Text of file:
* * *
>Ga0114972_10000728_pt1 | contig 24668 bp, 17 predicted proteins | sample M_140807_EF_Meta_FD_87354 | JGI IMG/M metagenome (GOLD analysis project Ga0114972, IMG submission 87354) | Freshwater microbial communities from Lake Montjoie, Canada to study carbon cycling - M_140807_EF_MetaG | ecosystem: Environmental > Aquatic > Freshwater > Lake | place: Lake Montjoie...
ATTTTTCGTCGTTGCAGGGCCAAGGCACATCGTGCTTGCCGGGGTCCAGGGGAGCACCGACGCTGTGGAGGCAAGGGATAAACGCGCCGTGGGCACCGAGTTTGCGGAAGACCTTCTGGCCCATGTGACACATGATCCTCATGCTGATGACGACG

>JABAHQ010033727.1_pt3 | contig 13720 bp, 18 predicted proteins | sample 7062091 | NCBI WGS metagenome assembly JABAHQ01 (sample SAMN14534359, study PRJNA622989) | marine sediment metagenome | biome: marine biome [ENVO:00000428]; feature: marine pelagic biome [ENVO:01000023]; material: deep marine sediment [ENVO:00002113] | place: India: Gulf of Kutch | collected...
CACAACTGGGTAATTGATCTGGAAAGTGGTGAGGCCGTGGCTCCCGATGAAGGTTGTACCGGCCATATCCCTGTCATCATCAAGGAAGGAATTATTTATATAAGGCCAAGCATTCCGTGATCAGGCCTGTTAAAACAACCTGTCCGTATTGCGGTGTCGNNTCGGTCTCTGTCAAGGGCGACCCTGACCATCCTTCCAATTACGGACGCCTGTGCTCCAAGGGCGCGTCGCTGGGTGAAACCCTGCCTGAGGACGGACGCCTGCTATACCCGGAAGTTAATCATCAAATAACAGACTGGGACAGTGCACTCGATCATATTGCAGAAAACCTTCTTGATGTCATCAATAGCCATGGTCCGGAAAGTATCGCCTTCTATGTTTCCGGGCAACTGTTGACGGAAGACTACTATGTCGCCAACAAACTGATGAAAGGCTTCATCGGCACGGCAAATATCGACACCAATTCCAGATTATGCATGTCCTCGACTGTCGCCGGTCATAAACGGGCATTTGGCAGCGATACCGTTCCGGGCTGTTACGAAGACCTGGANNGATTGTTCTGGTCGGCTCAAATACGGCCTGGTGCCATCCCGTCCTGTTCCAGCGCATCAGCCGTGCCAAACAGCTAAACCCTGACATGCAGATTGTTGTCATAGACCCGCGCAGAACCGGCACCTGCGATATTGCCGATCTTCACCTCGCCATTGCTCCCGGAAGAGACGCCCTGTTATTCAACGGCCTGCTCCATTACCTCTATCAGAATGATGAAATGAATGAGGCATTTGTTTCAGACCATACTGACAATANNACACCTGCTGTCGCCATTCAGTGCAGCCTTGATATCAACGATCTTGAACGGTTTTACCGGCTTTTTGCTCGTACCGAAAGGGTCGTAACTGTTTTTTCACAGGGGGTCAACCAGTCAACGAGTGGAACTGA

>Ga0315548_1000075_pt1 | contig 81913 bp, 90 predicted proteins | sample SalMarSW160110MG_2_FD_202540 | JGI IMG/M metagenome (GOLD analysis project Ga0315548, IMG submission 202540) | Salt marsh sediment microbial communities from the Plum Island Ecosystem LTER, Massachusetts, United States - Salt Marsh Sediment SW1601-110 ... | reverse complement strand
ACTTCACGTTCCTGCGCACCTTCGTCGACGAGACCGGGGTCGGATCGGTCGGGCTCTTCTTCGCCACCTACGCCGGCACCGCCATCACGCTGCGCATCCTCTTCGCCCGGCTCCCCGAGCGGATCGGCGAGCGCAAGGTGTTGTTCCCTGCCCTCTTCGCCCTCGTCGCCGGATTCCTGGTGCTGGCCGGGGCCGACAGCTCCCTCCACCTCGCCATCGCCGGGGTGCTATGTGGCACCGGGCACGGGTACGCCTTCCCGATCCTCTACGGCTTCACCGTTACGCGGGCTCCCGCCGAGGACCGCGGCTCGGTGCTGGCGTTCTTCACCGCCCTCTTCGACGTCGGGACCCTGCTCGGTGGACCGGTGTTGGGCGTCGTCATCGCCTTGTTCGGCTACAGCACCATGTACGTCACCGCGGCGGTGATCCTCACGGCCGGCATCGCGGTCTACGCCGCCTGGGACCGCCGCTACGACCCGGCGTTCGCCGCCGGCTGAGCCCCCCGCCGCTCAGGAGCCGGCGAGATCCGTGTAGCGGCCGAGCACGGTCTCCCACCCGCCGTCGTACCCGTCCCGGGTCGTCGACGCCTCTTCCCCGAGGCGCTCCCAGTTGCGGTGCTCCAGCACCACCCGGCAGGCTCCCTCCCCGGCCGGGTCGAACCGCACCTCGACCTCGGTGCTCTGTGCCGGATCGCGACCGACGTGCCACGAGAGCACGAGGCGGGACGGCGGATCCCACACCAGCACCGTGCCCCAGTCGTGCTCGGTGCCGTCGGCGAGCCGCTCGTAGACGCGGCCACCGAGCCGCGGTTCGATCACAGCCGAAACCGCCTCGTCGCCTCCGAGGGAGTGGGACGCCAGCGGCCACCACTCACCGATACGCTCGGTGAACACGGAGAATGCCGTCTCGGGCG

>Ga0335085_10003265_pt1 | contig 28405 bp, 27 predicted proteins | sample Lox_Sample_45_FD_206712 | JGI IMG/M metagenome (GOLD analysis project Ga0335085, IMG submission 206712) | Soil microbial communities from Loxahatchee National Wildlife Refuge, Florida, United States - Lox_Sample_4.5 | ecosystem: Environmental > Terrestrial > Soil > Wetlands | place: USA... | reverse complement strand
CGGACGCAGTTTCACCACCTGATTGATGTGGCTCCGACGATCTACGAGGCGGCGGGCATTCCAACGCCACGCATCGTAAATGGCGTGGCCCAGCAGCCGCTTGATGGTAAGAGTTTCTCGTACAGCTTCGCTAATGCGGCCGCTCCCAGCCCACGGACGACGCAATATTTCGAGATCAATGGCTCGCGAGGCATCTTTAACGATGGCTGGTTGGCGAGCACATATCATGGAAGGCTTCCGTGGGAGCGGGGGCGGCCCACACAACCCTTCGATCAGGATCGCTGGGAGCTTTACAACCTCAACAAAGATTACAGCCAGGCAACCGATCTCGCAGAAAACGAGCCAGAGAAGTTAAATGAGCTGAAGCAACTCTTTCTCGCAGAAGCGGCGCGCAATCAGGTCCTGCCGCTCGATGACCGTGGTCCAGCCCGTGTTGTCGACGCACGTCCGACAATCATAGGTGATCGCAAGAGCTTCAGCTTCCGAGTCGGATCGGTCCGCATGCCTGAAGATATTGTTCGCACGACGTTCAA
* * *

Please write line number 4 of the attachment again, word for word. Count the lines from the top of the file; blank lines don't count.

CACAACTGGGTAATTGATCTGGAAAGTGGTGAGGCCGTGGCTCCCGATGAAGGTTGTACCGGCCATATCCCTGTCATCATCAAGGAAGGAATTATTTATATAAGGCCAAGCATTCCGTGATCAGGCCTGTTAAAACAACCTGTCCGTATTGCGGTGTCGNNTCGGTCTCTGTCAAGGGCGACCCTGACCATCCTTCCAATTACGGACGCCTGTGCTCCAAGGGCGCGTCGCTGGGTGAAACCCTGCCTGAGGACGGACGCCTGCTATACCCGGAAGTTAATCATCAAATAACAGACTGGGACAGTGCACTCGATCATATTGCAGAAAACCTTCTTGATGTCATCAATAGCCATGGTCCGGAAAGTATCGCCTTCTATGTTTCCGGGCAACTGTTGACGGAAGACTACTATGTCGCCAACAAACTGATGAAAGGCTTCATCGGCACGGCAAATATCGACACCAATTCCAGATTATGCATGTCCTCGACTGTCGCCGGTCATAAACGGGCATTTGGCAGCGATACCGTTCCGGGCTGTTACGAAGACCTGGANNGATTGTTCTGGTCGGCTCAAATACGGCCTGGTGCCATCCCGTCCTGTTCCAGCGCATCAGCCGTGCCAAACAGCTAAACCCTGACATGCAGATTGTTGTCATAGACCCGCGCAGAACCGGCACCTGCGATATTGCCGATCTTCACCTCGCCATTGCTCCCGGAAGAGACGCCCTGTTATTCAACGGCCTGCTCCATTACCTCTATCAGAATGATGAAATGAATGAGGCATTTGTTTCAGACCATACTGACAATANNACACCTGCTGTCGCCATTCAGTGCAGCCTTGATATCAACGATCTTGAACGGTTTTACCGGCTTTTTGCTCGTACCGAAAGGGTCGTAACTGTTTTTTCACAGGGGGTCAACCAGTCAACGAGTGGAACTGA